The Parliament of the Mexican state of Tamaulipas has approved legal reforms which prohibit the installation of any more casinos or gambling centres. With 31 votes in favour and 4 against lawmakers approved the full bill put forward by Governor Francisco Garcia Cabeza de Vaca and endorsed the decree which would affect all 43 municipalities in the state.
Legislators reformed article 134 of the Political Constitution of the State of Tamaulipas, as well as a number of zoning laws and laws concerning the setting up of bars and other establishments which are allowed to serve alcohol. Laws were changed in order to avoid the operation of casinos, betting centres and table dancing clubs.
The Urban Development and Ports Commissions as well as a number of other government bodies received the initiative last week and it was then presented to parliament by President of the Urban and Ports Development Commission Carlos Germán de Anda Hernández. According to the the government, the ban is aimed at reducing organised crime and money laundering.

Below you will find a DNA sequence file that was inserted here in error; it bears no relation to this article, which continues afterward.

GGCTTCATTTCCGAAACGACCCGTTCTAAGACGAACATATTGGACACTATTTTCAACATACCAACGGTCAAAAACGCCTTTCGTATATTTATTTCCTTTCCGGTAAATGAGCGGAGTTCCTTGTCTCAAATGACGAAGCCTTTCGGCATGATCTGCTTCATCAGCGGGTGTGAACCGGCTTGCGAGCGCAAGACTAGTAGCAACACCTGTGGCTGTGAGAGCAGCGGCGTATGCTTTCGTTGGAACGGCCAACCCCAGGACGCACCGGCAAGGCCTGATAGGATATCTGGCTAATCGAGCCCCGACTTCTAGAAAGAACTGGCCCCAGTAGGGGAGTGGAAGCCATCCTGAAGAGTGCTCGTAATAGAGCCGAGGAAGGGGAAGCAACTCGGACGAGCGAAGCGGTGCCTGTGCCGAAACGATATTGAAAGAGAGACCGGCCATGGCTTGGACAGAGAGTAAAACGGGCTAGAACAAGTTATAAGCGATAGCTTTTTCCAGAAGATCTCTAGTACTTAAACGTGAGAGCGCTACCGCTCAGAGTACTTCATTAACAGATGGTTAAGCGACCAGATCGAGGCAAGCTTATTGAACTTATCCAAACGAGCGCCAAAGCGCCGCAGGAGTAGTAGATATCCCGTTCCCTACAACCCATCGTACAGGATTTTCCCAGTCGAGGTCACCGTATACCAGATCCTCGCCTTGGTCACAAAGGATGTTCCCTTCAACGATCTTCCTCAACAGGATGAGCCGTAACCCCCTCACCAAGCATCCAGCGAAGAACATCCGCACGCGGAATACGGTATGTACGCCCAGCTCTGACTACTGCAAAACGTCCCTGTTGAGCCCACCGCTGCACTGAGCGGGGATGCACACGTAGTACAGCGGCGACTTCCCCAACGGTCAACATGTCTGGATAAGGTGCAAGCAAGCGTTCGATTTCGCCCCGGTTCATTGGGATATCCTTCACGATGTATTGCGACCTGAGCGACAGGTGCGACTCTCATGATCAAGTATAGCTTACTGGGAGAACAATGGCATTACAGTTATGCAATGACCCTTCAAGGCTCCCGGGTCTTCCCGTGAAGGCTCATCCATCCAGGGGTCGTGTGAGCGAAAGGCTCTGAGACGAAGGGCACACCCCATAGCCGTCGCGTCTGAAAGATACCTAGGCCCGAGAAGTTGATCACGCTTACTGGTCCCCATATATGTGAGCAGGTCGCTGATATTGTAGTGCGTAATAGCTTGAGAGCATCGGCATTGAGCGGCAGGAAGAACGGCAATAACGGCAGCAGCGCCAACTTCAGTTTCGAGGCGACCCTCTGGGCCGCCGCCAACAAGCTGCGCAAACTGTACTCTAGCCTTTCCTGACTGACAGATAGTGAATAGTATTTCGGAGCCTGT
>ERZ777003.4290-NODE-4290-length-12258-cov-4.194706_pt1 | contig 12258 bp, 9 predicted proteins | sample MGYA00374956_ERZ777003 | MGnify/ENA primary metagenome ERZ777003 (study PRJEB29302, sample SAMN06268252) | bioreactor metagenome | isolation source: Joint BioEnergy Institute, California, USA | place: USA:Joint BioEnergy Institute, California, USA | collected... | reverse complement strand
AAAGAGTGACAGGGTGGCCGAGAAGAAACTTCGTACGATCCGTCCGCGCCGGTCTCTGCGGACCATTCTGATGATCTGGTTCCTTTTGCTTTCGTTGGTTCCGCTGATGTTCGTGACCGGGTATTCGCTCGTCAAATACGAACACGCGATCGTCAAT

According to the document which has now been approved by law makers the new law will improve security in the state.”This initiative for reform is homage to the efforts to harmonise and articulate a real legal framework which constitutes an effective public policy that aims to promote, respect, protect and guarantee human rights in our state . . . It is also designed to inhibit any activity that causes insecurity in the state and a way to achieve this is to avoid the installation and operation of these types of establishments.”
Located in North-eastern Mexico the state of Tamaulipas has a population of around 3.2 million. Reynosa, one of its major cities, is located directly across the border from Texas. The state began a major crackdown on illegal gaming last year which has continued apace this year. In May local authorities confiscated 1,400 slot machines in four different casinos in the state. The undersecretary of Revenue of the Ministry of Finance of the government of Tamaulipas Arturo Soto Alemán said at the time that gaming centres were already under scrutiny and that they many would soon be closed.